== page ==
The Kasigau Corridor conservation project, managed by the California-based company Wildlife Works, has focused on safeguarding endangered dryland forests in southern Kenya, critical for the habitats of elephants, lions, and other wildlife.
This conservation endeavor generates carbon credits and has been lauded for its positive impacts on biodiversity and local communities. However, recent reports lay bare a disconcerting underbelly of exploitation and abuse within the project’s ranks.
According to the investigation, a total of 31 present and former staff members, spanning both genders, as well as local community members, have come forward with distressing accounts of sexual abuse, harassment, and exploitation allegedly perpetrated by senior male employees of Wildlife Works between 2011 and 2023.
Shockingly, some survivors recounted incidents of physical assaults and attempted rape occurring within the project’s premises.
One survivor bravely disclosed, “Senior male staff members exploited their positions, coercing sexual favors in exchange for promotions and better treatment.”
Another victim added, “Even the wives of male rangers were not spared, as one senior staff member allegedly threatened that their husbands’ jobs hinged on their compliance.”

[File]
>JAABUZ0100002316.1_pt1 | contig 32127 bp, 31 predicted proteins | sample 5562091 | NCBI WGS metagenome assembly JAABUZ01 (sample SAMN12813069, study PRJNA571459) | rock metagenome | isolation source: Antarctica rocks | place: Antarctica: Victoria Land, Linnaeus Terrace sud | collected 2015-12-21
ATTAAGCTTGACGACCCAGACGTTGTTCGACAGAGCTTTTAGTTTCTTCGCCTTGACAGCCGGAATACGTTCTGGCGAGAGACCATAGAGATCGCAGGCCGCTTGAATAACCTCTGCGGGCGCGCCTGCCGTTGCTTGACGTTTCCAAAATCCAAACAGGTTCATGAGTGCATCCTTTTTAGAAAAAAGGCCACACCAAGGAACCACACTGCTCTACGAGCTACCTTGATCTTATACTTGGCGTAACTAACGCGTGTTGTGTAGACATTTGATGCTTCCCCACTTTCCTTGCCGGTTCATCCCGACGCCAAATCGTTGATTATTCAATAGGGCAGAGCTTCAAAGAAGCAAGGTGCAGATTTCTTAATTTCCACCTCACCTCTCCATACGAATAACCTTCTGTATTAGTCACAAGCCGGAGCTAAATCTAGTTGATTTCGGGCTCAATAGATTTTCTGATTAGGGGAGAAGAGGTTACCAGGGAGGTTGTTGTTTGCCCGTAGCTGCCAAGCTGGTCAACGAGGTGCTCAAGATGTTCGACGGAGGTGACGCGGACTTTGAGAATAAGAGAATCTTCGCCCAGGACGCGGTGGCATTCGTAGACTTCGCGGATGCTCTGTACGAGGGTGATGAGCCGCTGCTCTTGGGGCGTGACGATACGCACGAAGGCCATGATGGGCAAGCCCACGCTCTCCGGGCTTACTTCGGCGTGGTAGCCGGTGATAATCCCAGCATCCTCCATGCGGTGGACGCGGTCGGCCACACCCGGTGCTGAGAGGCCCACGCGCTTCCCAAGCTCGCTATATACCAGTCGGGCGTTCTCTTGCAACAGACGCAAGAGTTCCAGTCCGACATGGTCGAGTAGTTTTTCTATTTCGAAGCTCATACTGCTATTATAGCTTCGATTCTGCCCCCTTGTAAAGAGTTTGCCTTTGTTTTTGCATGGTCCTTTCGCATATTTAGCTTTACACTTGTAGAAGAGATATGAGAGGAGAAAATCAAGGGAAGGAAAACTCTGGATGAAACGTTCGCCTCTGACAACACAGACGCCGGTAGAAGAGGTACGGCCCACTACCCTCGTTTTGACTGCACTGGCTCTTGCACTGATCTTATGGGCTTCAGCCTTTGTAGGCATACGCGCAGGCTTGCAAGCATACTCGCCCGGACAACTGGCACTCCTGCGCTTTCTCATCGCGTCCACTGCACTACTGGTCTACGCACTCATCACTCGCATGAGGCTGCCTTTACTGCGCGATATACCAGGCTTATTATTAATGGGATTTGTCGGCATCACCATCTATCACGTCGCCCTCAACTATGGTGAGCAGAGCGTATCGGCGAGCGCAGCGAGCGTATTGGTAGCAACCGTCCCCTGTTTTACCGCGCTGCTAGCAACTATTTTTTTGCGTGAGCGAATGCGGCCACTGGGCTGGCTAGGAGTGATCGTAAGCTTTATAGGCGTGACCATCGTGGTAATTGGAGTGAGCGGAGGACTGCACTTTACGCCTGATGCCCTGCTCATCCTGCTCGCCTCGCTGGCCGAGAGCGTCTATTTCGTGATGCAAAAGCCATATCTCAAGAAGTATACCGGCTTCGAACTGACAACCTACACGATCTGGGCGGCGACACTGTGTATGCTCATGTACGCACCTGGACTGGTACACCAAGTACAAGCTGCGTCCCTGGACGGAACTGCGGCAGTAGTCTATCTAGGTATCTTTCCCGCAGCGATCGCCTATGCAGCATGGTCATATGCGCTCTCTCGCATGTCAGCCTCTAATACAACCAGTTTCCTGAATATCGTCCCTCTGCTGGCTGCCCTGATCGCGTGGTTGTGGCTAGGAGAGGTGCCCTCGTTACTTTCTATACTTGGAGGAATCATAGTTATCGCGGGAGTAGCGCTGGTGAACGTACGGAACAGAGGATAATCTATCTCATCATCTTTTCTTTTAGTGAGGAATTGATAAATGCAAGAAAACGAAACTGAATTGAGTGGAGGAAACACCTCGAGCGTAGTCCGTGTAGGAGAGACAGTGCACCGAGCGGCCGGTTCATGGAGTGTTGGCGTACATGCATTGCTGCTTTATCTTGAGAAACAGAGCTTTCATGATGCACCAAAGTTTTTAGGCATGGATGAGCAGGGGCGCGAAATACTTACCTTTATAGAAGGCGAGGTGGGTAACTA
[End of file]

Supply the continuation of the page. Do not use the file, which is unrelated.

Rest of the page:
In a letter dating back to August, the KHRC and Somo alerted Wildlife Works to these widespread sexual abuse allegations. While they only named one alleged perpetrator, they believe that the issue is extensive, involving multiple staff members.
In response to the allegations, Wildlife Works’ President, Mike Korchinsky, issued a statement acknowledging that the company had taken immediate action upon learning of the claims in August, suspending three individuals and launching an internal investigation.
Korchinsky stated, “Our investigation revealed evidence of deeply inappropriate and harmful behavior by two individuals, for which I offer my sincere apologies.”
He underscored that the problem was not widespread, asserting that many of the allegations could not be substantiated.
Audrey Gaughran, the Executive Director of Somo, expressed deep concern about the environment within the project saying, “Perpetrators enjoyed relative impunity due to their senior positions, and no one seemed capable of reining them in. One perpetrator, in particular, was widely named; he approached the wives of rangers once the rangers were stationed out on the property.”
The Kasigau Corridor conservation project has marketed itself as a champion of women’s empowerment in the region, a claim endorsed by companies like Netflix.
A promotional video produced by Netflix highlights this commitment, stating, “A key part of this project is empowering women.”
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Shell and Netflix have purchased millions of carbon credits from this initiative, but as of now, Netflix has not responded to requests for comment. These allegations cast a dark shadow on the environmental integrity of forest protection offsets.
Earlier this year, an investigation by The Guardian unveiled significant issues with the effectiveness of such credits, including evidence of forced clearances in a leading project in Peru, although Verra, the leading carbon offset certifier, disputed these findings.